The Personalist Project

I've been reading the Bible with my kids (which I highly recommend, if only for the entertaining conversations it keeps on provoking), and something struck me about God's pedagogy.

It's not just that He takes a gradual approach: from external observance to internal conversion, from ritual purity to purity of heart. From the objective to the subjective, you could say. Salvation History 101.

What struck me this time is that history is played out over and over in His dealings with each of us, too. 

After arranging the People's miraculous escape from the land of Egypt, He drills the Law into their heads: right and wrong, true and false, good and evil. Thou shalt not kill. Thou shalt not steal. Regardless of what's going on inside you, it is what it is. As Flannery O'Connor puts it, "The truth does not change according to our ability to stomach it."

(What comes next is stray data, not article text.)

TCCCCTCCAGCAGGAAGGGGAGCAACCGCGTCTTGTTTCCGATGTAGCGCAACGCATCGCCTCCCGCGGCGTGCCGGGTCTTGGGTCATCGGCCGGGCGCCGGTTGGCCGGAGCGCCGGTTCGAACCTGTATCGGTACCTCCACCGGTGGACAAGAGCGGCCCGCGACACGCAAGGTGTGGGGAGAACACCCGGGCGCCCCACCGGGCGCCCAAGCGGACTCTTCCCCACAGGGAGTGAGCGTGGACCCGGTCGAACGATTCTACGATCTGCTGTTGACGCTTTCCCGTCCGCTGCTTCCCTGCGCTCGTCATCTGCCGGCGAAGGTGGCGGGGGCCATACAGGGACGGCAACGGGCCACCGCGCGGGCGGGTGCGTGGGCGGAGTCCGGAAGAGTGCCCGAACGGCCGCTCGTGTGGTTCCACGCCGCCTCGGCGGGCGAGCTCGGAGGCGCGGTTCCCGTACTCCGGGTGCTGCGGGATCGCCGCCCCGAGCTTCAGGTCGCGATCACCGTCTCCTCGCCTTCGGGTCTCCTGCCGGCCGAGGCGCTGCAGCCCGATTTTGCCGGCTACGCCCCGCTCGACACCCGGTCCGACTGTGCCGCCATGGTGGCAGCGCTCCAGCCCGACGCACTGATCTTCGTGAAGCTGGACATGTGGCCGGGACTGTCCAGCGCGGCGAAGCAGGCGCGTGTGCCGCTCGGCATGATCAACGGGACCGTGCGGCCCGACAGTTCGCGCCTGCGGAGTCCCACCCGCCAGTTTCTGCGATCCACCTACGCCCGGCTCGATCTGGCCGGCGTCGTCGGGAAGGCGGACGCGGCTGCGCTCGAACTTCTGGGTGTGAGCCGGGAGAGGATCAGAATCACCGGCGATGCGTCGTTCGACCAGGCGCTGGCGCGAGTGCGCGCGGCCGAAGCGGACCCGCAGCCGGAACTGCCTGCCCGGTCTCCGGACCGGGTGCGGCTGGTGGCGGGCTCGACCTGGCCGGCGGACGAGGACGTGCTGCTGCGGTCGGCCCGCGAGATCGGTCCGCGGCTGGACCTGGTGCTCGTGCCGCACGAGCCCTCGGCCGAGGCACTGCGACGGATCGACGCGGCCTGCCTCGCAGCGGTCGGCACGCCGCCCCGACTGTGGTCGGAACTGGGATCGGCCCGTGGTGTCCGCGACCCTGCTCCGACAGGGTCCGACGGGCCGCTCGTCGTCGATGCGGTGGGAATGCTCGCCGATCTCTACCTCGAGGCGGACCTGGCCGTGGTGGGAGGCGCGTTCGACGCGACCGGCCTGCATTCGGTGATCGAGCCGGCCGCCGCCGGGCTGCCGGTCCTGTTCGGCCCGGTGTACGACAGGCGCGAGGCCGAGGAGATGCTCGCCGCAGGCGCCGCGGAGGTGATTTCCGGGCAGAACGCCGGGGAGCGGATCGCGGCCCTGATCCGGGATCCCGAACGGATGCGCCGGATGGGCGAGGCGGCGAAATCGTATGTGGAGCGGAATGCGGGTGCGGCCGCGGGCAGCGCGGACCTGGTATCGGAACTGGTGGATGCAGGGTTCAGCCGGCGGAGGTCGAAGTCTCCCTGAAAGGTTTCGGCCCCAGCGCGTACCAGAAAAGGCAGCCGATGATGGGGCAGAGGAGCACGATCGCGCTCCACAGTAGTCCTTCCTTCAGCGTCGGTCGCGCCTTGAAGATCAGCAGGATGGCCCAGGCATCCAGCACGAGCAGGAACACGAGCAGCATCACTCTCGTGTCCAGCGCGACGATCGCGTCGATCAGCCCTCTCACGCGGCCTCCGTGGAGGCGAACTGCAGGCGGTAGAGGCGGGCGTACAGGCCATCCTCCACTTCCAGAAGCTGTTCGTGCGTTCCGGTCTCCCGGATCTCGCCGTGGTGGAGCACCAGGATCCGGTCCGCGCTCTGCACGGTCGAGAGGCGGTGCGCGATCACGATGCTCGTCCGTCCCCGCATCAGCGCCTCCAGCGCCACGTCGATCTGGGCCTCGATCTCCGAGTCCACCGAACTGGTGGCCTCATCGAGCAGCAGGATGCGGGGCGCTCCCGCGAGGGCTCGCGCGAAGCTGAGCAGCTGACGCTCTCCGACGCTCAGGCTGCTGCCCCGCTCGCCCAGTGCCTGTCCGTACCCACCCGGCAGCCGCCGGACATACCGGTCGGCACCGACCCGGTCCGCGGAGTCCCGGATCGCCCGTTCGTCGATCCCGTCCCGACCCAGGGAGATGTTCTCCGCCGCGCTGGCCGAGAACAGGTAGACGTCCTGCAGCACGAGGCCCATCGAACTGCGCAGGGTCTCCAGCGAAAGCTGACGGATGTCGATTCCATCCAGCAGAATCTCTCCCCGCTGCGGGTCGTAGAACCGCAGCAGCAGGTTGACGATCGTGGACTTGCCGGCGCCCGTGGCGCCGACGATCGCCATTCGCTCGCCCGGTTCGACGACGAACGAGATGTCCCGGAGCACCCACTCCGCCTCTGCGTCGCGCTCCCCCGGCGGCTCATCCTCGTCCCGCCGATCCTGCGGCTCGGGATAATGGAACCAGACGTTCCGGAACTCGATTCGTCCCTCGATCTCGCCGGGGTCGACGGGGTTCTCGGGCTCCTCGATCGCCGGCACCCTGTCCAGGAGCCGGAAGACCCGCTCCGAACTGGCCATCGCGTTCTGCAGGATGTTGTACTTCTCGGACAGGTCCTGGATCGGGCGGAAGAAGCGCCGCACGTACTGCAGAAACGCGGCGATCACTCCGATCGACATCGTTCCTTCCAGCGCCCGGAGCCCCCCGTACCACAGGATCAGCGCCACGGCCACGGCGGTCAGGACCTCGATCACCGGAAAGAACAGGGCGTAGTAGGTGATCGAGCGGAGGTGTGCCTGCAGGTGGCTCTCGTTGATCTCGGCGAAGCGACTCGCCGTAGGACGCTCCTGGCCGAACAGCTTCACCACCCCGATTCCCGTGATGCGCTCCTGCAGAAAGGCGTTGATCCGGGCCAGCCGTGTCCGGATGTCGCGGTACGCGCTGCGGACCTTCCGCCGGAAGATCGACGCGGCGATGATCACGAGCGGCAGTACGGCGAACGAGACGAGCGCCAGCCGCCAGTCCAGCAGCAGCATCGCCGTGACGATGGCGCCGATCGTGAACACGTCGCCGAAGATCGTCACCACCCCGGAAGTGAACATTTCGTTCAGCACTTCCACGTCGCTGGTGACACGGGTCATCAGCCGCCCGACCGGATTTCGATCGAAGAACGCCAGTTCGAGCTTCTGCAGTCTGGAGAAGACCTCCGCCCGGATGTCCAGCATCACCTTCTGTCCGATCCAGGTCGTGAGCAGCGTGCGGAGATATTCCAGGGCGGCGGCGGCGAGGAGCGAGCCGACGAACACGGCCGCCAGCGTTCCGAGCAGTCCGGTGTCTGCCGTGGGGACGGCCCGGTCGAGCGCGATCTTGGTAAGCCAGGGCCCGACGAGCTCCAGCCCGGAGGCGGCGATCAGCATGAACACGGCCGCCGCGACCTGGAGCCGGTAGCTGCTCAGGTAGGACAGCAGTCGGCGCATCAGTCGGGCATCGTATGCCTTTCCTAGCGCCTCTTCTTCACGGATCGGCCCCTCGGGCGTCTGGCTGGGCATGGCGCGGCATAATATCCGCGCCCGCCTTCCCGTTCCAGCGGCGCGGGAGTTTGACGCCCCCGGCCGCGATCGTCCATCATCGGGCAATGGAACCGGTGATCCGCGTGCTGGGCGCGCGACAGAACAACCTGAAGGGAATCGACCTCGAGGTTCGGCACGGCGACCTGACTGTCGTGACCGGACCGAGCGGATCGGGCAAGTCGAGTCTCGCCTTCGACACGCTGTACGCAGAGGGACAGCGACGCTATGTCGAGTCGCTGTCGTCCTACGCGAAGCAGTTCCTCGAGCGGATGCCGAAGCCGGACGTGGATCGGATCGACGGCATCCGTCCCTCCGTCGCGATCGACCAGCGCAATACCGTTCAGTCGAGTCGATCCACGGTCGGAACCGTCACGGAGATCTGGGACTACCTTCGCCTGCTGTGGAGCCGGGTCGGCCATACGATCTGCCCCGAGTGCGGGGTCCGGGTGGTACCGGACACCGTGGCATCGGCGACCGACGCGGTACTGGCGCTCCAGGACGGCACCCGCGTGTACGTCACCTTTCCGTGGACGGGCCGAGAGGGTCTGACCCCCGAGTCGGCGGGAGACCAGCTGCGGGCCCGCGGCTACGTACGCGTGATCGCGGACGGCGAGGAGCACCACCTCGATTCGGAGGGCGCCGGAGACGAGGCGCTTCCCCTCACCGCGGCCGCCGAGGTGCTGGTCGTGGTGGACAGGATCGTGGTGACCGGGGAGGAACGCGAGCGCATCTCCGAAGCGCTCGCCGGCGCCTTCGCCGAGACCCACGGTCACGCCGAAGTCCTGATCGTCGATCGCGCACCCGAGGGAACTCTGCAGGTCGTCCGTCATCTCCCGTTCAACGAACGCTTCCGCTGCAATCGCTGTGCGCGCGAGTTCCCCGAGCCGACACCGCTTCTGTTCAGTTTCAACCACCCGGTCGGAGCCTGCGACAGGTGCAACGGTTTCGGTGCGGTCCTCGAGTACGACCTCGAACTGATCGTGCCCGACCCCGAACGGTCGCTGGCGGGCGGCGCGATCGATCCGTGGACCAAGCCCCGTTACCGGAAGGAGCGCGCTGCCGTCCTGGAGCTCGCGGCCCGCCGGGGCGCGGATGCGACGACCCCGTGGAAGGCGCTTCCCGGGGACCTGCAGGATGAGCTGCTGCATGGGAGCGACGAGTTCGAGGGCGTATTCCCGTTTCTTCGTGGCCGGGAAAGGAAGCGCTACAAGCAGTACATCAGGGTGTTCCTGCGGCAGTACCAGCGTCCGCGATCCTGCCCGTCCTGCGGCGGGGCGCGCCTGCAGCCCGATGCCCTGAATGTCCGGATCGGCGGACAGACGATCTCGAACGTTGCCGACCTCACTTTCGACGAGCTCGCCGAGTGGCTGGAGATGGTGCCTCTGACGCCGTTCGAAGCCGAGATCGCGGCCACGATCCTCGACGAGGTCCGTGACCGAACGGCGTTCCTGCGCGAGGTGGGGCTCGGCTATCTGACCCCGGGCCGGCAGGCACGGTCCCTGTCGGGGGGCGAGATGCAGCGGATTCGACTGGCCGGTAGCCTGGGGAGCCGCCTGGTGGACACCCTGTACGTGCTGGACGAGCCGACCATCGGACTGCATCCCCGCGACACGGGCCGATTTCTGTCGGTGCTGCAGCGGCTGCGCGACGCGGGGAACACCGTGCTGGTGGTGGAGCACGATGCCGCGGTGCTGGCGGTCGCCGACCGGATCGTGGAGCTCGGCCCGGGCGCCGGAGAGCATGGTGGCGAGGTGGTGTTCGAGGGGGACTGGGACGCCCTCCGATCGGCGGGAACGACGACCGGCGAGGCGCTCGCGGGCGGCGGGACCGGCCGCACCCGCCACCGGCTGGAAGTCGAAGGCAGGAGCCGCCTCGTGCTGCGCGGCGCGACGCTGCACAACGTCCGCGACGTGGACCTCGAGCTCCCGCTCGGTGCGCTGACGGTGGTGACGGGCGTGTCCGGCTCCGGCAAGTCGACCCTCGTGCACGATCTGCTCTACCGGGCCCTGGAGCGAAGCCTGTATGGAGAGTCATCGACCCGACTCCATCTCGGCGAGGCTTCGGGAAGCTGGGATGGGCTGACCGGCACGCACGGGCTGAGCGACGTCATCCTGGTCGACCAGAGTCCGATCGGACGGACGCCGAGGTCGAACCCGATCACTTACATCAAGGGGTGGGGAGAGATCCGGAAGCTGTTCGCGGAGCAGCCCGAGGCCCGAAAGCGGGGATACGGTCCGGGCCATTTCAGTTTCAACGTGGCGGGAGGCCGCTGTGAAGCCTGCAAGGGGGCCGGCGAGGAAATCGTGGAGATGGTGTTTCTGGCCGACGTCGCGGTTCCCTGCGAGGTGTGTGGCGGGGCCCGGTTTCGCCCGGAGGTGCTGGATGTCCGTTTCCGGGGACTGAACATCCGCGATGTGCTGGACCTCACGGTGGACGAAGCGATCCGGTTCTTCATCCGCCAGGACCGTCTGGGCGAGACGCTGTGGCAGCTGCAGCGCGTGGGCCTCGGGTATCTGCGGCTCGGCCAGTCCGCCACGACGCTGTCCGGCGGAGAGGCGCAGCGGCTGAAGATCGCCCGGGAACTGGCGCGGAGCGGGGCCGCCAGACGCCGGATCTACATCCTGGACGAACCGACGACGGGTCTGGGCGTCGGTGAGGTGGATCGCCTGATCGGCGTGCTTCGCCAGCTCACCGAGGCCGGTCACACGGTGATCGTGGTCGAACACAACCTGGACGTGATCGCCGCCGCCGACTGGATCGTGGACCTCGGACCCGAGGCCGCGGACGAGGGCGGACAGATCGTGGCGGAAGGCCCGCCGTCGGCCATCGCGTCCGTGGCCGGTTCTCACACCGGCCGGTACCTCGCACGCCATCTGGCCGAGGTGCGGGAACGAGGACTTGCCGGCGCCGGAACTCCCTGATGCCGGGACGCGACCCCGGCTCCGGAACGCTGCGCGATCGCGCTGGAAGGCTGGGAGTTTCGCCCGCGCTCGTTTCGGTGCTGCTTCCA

Then, with the New Covenant, He shines an ever-intensifying spotlight on the interior--on what goes on within the person. It's not that He abandons the Law's objective requirements--in fact, He sharpens and clarifies them (as with polygamy and divorce). Nor does he allow us to jettison the law with the convenient excuse that, after all, what goes on in the heart is so much more significant than any petty list of rules and regulations. Condemning adultery "in the heart" doesn't suddenly confer a stamp of approval on the old-fashioned bodily kind. Rather, God digs deeper into the Law's significance and invites us to join in the excavation project.